Because we’re in a state of uncertainty when we experience awe — something that defies our expectations and understanding — it can help us be more open-minded and, in turn, creative. “Awe decreases your need for what’s called cognitive closure, or that need to have certainty,” Beau Lotto, a neuroscientist and founder of the privately run Lab of Misfits, tells Yahoo Life. “We have a strong need for that sense of closure, but creativity and so much of what’s beautiful in life requires delaying that closure. Curiosity that is inspired by awe and wonder empowers that.”

With curiosity comes more tolerance and what scientists refer to as a prosocial mindset, Lotto’s research suggests. His team looked at cortisol levels and “various brain signatures” of intolerance — feelings of anger or aggression — and found that an awe experience (in this case, watching Cirque du Soleil performers) “buffered those negative consequences,” he explains.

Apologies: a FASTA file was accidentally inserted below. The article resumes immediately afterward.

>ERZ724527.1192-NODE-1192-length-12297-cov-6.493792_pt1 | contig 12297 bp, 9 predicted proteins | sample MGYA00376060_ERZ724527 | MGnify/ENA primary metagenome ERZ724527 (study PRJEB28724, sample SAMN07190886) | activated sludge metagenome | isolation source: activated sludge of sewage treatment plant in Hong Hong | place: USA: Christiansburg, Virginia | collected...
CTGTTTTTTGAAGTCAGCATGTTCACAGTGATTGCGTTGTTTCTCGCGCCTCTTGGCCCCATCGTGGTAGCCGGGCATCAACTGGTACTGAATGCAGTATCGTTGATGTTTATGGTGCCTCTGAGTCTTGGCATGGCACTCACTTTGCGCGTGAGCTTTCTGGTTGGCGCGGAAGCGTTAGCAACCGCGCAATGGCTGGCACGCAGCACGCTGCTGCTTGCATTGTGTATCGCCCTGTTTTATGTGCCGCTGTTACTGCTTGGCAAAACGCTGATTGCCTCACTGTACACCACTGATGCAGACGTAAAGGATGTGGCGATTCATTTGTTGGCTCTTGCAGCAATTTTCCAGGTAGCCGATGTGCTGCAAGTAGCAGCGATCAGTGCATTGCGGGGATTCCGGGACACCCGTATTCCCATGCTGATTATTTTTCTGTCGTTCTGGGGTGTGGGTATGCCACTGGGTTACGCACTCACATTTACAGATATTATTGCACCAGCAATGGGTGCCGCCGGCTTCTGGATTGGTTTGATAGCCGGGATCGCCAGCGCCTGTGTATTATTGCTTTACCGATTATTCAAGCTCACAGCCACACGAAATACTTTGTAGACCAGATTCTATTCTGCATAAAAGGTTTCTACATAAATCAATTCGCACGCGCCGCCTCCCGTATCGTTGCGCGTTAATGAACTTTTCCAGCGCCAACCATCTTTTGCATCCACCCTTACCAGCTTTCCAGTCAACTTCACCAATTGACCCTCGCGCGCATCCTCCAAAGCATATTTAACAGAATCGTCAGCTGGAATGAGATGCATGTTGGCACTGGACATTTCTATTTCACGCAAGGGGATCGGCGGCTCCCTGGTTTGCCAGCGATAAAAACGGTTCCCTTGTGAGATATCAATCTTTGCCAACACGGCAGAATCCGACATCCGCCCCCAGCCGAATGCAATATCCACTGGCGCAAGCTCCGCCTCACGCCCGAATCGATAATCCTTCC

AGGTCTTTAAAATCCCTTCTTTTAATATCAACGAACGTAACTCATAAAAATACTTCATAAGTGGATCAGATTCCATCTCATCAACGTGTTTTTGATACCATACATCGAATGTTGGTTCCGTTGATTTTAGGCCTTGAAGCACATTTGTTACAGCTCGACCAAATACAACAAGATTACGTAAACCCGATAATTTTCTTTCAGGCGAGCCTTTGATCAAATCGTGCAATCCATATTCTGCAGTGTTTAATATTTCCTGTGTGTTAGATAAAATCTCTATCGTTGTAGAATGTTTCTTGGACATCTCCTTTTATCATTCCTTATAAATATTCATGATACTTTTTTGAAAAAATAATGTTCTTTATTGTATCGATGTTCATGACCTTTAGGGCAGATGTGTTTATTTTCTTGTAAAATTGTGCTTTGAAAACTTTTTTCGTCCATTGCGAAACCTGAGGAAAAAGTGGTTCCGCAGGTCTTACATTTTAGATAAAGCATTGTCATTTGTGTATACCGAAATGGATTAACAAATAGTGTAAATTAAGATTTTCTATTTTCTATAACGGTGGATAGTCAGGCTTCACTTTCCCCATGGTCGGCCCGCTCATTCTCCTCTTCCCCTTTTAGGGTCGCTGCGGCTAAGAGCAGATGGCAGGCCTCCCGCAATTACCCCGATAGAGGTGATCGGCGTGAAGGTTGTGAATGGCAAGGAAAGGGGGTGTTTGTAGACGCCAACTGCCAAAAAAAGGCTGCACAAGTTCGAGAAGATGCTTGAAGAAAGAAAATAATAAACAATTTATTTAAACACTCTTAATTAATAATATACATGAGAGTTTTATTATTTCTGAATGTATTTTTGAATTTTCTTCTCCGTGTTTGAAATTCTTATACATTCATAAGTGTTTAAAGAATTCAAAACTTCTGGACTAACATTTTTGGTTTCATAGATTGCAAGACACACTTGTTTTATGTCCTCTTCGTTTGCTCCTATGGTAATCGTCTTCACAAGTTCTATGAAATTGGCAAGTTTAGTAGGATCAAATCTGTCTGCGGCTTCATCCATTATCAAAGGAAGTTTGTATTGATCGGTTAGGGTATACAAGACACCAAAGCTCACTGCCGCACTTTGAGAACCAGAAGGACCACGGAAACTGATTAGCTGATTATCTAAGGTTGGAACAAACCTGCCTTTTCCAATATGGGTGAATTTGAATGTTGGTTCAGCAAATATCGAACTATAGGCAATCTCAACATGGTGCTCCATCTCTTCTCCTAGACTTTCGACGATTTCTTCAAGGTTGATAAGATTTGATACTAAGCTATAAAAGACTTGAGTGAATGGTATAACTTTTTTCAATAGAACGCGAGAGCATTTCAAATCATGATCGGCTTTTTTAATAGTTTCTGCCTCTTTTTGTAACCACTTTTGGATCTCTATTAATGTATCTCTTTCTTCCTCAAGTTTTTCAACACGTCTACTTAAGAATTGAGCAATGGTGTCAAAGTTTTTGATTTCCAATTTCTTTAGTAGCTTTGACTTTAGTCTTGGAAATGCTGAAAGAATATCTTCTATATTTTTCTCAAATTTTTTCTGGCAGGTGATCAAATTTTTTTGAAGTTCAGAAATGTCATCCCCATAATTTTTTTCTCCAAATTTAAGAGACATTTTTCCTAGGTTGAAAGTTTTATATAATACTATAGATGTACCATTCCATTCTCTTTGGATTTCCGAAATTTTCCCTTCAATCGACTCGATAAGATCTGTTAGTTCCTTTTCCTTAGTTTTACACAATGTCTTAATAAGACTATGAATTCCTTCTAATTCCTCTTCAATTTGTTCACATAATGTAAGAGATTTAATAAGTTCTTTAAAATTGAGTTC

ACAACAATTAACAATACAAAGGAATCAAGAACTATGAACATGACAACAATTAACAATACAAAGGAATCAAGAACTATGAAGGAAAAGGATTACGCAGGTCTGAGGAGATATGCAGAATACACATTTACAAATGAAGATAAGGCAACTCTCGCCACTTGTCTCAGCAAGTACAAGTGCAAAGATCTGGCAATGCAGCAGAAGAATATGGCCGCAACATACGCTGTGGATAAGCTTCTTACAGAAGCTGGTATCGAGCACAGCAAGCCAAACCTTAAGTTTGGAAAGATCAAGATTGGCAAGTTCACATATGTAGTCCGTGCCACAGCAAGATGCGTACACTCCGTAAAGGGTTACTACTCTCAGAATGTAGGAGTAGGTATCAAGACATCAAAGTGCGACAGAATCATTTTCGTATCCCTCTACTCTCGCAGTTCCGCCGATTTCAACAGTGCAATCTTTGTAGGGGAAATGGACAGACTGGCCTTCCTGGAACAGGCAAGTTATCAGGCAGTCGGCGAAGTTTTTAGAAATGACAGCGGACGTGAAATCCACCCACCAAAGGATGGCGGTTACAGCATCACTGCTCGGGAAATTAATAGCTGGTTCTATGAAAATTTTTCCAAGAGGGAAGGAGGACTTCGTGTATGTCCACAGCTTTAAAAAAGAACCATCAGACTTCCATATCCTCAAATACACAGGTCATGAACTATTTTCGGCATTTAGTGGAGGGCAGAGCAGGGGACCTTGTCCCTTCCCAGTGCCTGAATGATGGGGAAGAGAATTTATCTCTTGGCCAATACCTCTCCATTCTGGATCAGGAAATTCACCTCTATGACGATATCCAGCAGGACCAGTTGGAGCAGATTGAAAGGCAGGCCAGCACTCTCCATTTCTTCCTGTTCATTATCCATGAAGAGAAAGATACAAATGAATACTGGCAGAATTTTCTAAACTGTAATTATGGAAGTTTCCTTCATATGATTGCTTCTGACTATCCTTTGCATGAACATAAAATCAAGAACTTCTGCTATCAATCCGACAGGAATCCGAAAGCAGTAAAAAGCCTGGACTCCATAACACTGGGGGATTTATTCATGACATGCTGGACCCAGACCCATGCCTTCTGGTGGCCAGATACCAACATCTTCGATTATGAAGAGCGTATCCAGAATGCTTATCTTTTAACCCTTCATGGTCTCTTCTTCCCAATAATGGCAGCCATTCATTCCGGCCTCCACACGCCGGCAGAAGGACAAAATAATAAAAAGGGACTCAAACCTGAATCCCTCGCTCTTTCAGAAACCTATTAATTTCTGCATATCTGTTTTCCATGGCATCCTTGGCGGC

“We stereotype awe and wonder as these really rare and rarified, expensive experiences” that we've only had on vacations to distant locales, Keltner says. “But in actuality, awe and wonder are just basic ways of relating to everything around you where you can always feel amazed in what is vast and mysterious.”

While natural wonders like Mount Kilimanjaro or Niagara Falls are likely to inspire awe, they belong to just one of the categories Keltner describes as “the eight wonders of life”: the moral beauty of others, collective movement, nature, visual design, music, spirituality, big ideas and the life cycle (especially the beginning or end of life).